Open up any horror auteur's toolbox, and you'll likely see some recurring devices: tracking shots, audience immersion, startles, simmering dread—elements that are notably difficult to achieve onstage. So Wildclaw Theatre's mission of bringing the world of horror to the theater is an ambitious one, and one I've seen yield truly creative results from this innovative company. Couple that challenge, though, with the addition of another stage-averse genre—spaghetti westerns—and the outcome is a little more strained.
In a ghost-town saloon patronized mostly by shady bounty hunters, a doctor (Krista D'Agostino) treats the deliriously fevered victims of mysterious animal bites. Loyalties start cracking once it becomes clear that a zombie apocalypse is brewing outside, and an already-tense standoff of gunslingers escalates into claustrophobic mayhem.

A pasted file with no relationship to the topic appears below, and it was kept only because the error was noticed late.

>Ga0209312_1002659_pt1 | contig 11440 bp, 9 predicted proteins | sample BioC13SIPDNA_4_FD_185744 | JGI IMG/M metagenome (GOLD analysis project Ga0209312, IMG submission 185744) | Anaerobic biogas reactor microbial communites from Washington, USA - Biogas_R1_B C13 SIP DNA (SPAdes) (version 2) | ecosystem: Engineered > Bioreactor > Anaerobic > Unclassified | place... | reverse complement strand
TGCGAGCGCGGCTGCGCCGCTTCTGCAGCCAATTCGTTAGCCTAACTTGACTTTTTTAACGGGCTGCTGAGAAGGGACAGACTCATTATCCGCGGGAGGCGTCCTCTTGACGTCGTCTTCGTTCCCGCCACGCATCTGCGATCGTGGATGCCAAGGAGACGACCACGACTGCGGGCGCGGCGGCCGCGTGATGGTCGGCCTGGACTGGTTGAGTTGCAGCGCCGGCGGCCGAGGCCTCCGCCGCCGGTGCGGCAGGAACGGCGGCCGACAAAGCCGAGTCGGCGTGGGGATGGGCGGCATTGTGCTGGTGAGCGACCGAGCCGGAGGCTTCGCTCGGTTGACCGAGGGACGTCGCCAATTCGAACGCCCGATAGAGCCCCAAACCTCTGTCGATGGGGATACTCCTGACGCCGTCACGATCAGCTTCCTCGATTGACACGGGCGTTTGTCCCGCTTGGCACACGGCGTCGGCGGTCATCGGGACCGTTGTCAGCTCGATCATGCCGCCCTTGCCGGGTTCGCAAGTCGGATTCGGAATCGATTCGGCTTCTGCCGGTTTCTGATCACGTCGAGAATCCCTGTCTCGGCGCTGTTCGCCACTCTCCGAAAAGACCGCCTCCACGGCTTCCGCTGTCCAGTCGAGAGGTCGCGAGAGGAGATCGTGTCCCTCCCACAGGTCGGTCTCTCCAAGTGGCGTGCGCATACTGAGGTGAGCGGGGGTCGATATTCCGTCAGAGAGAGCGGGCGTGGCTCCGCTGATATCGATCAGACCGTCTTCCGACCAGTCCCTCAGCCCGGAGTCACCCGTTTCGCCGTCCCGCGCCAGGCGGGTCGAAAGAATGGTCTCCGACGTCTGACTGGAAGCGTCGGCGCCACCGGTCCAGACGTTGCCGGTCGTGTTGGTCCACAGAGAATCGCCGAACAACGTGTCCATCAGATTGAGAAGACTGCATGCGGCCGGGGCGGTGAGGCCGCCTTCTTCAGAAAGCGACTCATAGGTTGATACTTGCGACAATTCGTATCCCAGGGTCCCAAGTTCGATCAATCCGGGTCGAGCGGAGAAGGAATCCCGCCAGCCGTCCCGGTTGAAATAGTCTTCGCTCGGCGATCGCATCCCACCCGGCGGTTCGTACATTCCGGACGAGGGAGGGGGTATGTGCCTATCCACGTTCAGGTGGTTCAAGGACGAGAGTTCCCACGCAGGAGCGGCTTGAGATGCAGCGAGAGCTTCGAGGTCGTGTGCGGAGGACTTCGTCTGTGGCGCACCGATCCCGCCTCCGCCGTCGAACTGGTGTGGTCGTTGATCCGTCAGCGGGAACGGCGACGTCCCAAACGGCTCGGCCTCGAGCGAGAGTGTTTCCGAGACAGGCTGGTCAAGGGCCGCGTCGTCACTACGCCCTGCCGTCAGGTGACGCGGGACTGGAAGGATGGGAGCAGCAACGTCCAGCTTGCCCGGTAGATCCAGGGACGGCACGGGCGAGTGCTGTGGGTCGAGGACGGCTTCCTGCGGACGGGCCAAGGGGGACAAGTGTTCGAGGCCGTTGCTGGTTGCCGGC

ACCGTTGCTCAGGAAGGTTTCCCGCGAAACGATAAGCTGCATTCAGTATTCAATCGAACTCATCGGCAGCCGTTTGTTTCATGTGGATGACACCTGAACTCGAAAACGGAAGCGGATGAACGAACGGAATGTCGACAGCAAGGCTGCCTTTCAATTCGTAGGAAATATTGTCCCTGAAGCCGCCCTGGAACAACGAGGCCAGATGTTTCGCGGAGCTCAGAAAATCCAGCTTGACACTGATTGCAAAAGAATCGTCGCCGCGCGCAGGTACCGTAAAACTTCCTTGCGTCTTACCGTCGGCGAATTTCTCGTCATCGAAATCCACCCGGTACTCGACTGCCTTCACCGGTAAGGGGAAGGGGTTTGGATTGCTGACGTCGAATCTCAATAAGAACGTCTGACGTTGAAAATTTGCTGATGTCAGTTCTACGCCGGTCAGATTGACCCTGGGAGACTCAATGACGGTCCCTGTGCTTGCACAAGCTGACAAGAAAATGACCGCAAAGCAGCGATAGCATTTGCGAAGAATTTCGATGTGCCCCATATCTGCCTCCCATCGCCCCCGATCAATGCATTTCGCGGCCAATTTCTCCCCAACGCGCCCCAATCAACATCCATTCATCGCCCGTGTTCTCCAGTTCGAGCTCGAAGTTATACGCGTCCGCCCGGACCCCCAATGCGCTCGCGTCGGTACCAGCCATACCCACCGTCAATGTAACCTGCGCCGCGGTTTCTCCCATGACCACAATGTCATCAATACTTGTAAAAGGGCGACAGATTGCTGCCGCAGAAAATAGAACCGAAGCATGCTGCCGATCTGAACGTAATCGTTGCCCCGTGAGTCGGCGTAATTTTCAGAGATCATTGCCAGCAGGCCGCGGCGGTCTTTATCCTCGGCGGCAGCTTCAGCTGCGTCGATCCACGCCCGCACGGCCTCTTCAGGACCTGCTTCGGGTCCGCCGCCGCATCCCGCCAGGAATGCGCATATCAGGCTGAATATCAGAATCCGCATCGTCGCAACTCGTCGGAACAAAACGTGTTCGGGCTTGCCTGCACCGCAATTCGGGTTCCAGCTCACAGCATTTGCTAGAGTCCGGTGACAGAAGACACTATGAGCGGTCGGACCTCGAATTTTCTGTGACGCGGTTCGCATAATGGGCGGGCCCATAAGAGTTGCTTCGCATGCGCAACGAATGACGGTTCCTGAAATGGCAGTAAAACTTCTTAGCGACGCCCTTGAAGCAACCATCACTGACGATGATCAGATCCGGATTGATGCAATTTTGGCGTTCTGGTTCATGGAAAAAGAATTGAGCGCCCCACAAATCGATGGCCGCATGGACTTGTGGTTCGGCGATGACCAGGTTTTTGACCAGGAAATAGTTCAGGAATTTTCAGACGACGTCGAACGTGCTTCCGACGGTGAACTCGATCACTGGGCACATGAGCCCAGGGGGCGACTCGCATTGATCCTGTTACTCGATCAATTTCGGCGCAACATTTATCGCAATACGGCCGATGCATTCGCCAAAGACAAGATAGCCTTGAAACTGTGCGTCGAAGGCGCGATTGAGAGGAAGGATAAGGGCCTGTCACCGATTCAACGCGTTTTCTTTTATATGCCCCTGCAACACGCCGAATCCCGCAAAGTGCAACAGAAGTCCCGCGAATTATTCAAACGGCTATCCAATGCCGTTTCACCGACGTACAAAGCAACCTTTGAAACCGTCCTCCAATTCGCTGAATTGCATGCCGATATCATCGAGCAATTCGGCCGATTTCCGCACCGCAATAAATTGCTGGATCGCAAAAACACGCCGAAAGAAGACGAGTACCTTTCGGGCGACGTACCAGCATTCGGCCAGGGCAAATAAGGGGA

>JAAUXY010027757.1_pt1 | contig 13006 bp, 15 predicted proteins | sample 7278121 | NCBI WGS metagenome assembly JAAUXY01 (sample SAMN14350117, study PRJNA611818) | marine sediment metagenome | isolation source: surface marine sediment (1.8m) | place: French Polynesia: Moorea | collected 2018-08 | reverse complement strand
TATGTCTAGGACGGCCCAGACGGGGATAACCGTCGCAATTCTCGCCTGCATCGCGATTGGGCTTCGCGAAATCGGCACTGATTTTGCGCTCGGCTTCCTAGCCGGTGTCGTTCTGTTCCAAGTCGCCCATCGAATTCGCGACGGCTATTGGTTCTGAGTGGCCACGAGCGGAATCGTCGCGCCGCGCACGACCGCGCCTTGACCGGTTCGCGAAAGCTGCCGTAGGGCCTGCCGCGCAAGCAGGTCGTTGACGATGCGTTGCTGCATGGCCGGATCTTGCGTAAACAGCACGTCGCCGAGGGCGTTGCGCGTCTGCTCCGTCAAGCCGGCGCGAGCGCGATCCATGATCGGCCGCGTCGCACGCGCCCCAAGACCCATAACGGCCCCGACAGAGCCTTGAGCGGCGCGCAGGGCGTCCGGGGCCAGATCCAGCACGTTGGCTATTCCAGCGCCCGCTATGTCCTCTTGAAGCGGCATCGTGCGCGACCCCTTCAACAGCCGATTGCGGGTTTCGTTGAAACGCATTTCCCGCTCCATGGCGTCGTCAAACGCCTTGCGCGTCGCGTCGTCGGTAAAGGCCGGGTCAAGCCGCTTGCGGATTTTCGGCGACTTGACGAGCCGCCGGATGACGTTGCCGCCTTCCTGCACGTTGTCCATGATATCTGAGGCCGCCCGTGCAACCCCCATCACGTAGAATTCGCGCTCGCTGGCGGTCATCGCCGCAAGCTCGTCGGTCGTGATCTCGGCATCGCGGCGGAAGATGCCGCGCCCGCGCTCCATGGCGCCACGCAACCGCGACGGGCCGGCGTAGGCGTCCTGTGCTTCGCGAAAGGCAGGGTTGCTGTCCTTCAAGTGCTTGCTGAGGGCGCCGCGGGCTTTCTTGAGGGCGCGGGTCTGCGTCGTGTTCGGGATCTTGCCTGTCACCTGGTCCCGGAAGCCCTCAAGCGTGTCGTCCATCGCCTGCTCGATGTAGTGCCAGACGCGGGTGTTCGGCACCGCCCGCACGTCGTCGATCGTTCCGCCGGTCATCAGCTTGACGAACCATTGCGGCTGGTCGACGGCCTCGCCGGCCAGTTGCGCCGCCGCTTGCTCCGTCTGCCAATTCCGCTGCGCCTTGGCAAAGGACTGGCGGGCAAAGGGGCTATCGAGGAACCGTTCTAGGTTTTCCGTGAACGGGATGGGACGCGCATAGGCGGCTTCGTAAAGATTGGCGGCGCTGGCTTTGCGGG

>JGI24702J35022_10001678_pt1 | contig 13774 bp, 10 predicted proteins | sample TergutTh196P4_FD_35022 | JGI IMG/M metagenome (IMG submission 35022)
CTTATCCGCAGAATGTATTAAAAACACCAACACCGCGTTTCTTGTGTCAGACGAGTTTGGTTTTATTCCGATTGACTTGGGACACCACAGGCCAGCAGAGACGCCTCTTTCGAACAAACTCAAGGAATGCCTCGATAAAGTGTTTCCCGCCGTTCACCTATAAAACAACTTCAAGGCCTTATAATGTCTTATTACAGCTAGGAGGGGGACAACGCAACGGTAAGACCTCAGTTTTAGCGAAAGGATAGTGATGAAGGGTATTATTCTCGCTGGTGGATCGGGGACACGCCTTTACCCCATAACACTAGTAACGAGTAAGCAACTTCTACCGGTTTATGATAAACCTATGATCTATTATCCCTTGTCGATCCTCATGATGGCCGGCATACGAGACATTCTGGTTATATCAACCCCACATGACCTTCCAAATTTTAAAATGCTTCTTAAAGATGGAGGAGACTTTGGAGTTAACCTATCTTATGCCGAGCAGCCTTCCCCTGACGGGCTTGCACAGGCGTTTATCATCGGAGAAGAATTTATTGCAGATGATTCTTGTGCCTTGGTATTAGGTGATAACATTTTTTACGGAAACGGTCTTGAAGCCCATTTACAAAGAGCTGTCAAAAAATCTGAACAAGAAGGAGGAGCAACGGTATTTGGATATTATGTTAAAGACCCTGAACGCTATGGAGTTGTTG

Playwright Bill Daniel takes it all more seriously than you'd think, largely skipping over the expected camp humor and irony in favor of a pretty compelling thriller narrative. Despite a large and richly drawn cast of characters, however, Josh Zagoren's production never really quite makes good on its salacious and teasing preshow announcement, which promises "intense blood and gore effects" and hints at a more raucous experience than the mild blood squirts and conventional stage combat choreography that are delivered.
Nevertheless, Nora King's Shelby earns big laughs as a blind and disinterested bystander, and Ardarius Blakely makes one hell of an entrance as a lurking fugitive hunter. v